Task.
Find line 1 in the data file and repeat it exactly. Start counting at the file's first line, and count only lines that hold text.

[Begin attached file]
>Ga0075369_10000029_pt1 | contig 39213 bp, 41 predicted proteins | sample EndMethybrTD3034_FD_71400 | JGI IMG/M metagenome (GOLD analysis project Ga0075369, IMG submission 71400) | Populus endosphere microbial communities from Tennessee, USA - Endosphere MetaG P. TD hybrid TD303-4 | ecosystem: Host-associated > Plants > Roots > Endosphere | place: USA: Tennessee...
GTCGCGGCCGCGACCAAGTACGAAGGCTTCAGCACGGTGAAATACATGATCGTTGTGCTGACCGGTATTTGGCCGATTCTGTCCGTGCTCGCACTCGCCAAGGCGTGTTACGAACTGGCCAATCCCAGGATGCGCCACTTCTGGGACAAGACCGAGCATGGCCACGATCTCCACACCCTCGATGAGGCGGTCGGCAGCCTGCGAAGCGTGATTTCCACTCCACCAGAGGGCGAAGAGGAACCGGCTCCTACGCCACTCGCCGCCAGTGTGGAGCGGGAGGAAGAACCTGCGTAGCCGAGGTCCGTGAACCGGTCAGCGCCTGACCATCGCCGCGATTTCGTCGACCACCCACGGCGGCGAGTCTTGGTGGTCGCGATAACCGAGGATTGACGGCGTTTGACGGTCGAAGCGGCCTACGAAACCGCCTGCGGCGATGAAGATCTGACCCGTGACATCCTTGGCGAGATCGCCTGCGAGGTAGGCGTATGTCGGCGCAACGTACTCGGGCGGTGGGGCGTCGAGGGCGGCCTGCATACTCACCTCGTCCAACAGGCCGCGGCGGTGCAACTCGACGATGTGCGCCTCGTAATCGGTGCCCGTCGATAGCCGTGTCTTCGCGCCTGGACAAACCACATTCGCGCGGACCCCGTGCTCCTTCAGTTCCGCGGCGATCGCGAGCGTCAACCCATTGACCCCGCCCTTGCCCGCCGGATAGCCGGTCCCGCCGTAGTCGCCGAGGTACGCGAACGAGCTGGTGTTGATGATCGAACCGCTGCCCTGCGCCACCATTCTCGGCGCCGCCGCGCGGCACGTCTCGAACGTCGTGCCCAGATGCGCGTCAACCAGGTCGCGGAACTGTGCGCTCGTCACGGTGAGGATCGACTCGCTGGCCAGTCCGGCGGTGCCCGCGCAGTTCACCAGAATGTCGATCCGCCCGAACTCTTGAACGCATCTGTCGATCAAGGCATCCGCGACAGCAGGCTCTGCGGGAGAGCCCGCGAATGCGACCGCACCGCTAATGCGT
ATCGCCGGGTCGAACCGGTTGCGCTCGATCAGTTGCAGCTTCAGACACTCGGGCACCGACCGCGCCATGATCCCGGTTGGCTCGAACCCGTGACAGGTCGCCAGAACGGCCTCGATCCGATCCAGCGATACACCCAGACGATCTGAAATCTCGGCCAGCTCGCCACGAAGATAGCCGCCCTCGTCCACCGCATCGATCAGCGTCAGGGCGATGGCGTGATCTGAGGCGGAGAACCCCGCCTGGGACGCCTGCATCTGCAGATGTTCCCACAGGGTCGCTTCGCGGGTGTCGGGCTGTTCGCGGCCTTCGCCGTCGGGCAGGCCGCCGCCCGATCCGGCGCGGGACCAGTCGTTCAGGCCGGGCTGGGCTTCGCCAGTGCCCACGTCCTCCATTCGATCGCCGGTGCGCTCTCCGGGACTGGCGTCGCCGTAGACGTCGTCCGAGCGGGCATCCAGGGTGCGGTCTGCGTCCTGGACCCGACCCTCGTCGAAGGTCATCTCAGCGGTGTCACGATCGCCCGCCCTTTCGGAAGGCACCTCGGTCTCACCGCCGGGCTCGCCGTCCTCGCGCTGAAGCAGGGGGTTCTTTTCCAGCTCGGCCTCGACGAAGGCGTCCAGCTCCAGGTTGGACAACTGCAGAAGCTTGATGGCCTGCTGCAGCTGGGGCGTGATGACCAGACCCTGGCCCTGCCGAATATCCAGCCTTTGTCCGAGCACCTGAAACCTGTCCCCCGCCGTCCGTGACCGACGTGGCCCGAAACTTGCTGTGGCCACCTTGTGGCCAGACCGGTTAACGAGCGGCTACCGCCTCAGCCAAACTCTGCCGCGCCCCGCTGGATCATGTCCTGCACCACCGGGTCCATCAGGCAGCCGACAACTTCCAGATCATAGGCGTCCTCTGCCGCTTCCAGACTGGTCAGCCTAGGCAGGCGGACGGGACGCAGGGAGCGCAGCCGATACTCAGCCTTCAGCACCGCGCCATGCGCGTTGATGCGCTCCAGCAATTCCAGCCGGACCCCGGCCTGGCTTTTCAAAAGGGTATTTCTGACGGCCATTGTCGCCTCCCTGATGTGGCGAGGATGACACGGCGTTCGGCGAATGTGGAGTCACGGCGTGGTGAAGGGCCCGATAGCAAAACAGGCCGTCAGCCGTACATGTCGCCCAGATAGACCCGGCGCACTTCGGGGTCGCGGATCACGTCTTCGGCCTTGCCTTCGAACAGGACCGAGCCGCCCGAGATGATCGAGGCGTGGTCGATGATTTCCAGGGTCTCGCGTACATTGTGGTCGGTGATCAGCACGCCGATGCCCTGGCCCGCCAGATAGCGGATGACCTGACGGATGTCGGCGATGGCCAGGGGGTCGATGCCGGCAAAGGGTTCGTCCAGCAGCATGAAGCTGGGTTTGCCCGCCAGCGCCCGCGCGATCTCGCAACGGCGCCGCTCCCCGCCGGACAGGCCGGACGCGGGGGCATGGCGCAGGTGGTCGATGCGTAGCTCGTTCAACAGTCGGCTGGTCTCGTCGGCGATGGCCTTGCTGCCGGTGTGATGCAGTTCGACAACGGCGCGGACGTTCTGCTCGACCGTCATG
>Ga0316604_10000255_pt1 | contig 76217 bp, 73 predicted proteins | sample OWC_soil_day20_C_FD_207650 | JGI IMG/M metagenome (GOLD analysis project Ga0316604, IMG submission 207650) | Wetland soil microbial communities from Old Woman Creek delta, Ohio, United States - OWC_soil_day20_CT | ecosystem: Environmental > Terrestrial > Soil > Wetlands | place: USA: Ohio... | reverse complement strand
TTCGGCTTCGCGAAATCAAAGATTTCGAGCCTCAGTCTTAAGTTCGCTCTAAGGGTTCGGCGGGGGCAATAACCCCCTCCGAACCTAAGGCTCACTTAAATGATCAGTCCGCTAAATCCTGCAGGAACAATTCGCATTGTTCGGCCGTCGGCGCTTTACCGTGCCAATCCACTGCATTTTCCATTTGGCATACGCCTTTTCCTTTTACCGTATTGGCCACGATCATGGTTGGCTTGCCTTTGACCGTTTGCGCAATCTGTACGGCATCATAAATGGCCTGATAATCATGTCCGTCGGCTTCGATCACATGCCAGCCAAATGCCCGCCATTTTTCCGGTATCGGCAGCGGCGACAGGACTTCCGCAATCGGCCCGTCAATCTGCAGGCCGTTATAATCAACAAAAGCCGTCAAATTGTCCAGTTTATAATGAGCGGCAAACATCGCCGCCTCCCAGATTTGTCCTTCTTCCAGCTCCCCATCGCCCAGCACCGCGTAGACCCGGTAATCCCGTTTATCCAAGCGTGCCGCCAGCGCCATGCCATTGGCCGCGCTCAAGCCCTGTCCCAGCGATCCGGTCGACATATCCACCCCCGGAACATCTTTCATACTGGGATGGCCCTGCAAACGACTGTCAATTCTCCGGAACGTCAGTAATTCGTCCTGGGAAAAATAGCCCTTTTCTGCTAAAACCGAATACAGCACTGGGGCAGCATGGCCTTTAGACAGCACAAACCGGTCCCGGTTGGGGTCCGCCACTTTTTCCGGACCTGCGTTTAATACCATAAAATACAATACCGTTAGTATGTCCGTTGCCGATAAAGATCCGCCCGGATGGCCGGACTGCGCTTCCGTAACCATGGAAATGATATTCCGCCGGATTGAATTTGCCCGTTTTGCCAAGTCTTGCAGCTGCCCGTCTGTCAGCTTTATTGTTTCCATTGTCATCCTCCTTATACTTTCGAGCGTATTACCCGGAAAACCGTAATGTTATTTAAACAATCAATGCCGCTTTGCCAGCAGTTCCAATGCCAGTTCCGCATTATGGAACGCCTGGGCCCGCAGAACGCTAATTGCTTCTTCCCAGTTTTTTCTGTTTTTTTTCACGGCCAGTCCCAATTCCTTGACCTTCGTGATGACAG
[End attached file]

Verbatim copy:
>Ga0075369_10000029_pt1 | contig 39213 bp, 41 predicted proteins | sample EndMethybrTD3034_FD_71400 | JGI IMG/M metagenome (GOLD analysis project Ga0075369, IMG submission 71400) | Populus endosphere microbial communities from Tennessee, USA - Endosphere MetaG P. TD hybrid TD303-4 | ecosystem: Host-associated > Plants > Roots > Endosphere | place: USA: Tennessee...